Florida 13th District
When the Ringling Brothers made a success of the circus they founded in the 1880s, they needed a place for performers and animals to rest during the winter months. They settled on the bayfront village of Sarasota, located behind a barrier island on the Gulf of Mexico. It was just far enough north to be reachable by railroad and just far enough south to be semitropical so the elephants would stay healthy. Here, on the calm Sarasota Bay, John Ringling established the Ringling Museum of Art, a huge sculpture garden, and his own Venetian palace, the Ca’d’Zan. Next door, his brother, Charles, built a pair of neoclassical revival mansions in pink Georgia marble, which are now part of New College of Florida. After World War II, the balmy Gulf Coast attracted new settlers—affluent, well-educated Republicans from upper-crust suburbs in the North. The population exploded. Manatee and Sarasota counties grew from 63,000 in 1950 to 732,000 in 2007. This part of Florida is no longer a winter community for snowbirds from the North. It has generated its own economy, one with as much vitality and diversity as the places from which its residents have come. In 2007, Money magazine ranked Sarasota as the 7th best city “to retire young.”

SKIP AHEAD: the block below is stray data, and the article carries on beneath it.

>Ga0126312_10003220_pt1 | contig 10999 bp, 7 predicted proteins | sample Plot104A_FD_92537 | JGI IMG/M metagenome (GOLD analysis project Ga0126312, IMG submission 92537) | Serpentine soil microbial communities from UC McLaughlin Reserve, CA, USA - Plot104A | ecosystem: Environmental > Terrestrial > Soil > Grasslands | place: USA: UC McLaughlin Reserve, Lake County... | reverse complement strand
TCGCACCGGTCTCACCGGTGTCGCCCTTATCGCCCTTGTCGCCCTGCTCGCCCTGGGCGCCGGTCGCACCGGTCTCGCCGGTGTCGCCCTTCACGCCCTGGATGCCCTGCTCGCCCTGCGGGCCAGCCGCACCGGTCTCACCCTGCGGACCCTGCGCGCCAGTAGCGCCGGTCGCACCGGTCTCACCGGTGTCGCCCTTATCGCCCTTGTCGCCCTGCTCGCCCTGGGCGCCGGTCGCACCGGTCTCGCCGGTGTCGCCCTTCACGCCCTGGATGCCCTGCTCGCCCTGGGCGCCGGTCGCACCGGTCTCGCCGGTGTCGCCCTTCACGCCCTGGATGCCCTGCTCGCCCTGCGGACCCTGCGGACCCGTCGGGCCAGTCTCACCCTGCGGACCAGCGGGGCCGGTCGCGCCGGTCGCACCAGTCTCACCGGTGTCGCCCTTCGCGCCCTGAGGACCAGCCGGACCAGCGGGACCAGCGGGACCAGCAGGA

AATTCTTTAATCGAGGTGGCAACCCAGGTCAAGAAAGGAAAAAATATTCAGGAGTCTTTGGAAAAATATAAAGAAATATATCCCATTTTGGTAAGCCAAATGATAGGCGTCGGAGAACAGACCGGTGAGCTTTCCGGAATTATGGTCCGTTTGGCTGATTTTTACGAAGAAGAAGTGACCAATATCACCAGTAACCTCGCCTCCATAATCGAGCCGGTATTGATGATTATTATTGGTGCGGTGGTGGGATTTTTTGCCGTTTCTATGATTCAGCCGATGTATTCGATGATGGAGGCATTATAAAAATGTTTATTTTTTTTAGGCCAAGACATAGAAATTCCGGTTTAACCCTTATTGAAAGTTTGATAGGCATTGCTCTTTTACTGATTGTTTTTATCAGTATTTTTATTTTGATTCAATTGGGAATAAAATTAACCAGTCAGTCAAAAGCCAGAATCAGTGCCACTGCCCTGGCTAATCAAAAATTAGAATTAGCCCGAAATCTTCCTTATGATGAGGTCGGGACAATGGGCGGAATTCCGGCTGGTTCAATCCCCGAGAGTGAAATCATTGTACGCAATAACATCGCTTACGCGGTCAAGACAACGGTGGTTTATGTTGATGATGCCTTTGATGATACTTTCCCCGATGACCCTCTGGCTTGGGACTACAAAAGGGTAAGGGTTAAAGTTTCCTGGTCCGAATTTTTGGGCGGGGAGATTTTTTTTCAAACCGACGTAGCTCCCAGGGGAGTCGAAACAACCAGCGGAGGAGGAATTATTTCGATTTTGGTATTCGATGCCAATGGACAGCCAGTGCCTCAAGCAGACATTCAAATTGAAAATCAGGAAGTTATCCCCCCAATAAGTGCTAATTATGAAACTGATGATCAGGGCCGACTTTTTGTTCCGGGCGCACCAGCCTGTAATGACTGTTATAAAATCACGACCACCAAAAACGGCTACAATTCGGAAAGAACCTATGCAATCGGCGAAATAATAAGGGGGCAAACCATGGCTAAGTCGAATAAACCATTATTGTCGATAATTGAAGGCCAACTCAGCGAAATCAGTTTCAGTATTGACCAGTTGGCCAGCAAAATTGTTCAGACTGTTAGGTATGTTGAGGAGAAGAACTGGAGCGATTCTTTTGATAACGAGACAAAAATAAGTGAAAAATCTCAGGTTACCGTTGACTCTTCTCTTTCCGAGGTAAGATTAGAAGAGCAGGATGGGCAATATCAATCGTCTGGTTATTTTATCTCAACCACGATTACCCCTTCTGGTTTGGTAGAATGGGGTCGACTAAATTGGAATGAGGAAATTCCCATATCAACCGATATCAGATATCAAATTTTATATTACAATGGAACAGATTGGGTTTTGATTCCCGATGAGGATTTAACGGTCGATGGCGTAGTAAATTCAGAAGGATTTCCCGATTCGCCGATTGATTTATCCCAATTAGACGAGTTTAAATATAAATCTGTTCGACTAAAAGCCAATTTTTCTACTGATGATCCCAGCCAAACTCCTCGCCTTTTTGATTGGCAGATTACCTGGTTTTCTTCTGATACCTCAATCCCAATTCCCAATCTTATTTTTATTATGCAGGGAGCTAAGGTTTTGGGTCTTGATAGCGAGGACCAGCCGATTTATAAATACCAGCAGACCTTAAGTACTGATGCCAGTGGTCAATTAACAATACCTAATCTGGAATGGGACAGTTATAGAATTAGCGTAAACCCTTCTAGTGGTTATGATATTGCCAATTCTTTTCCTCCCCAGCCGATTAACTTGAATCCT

2008 Presidential Vote
|Cook Partisan Voting Index|
The 13th Congressional District of Florida runs from just below Tampa Bay to Charlotte Harbor, north of Fort Myers. It includes all of Sarasota County, which accounts for just over half the district’s population. It takes in all of lightly populated, rural DeSoto and Hardee counties, most of Manatee County to the north and an adjoining sliver of Charlotte County to the south. Idyllic beachfronts beautify the barrier islands, from sleepy Anna Maria down through pricey Longboat Key and Lido Key to more casual Siesta Key. The bayfront area, along the Intracoastal Waterway, is lined with high-rises and often clogged with traffic from Bradenton to Sarasota. Below that, Venice—established in 1920 as a speculative land venture by the Brotherhood of Locomotive Engineers—sits directly on the Gulf of Mexico. Though some high-tech firms diversify the economy, the district as a whole remains a place of tourists and well-off retirees: 26% of its population is 65 and older, and it has 195,000 Social Security recipients, the second highest level of all congressional districts in Florida. For many years, the 13th District was heavily Republican, and it remains that way in party registration. But like the affluent northern suburbs from which so many of its voters came, it trended toward the Democrats in the 1990s. George W. Bush carried this district, but with just 54% of the vote in 2000 and 56% in 2004. In 2008, Republican John McCain won the district, 52%-47%, over Barack Obama.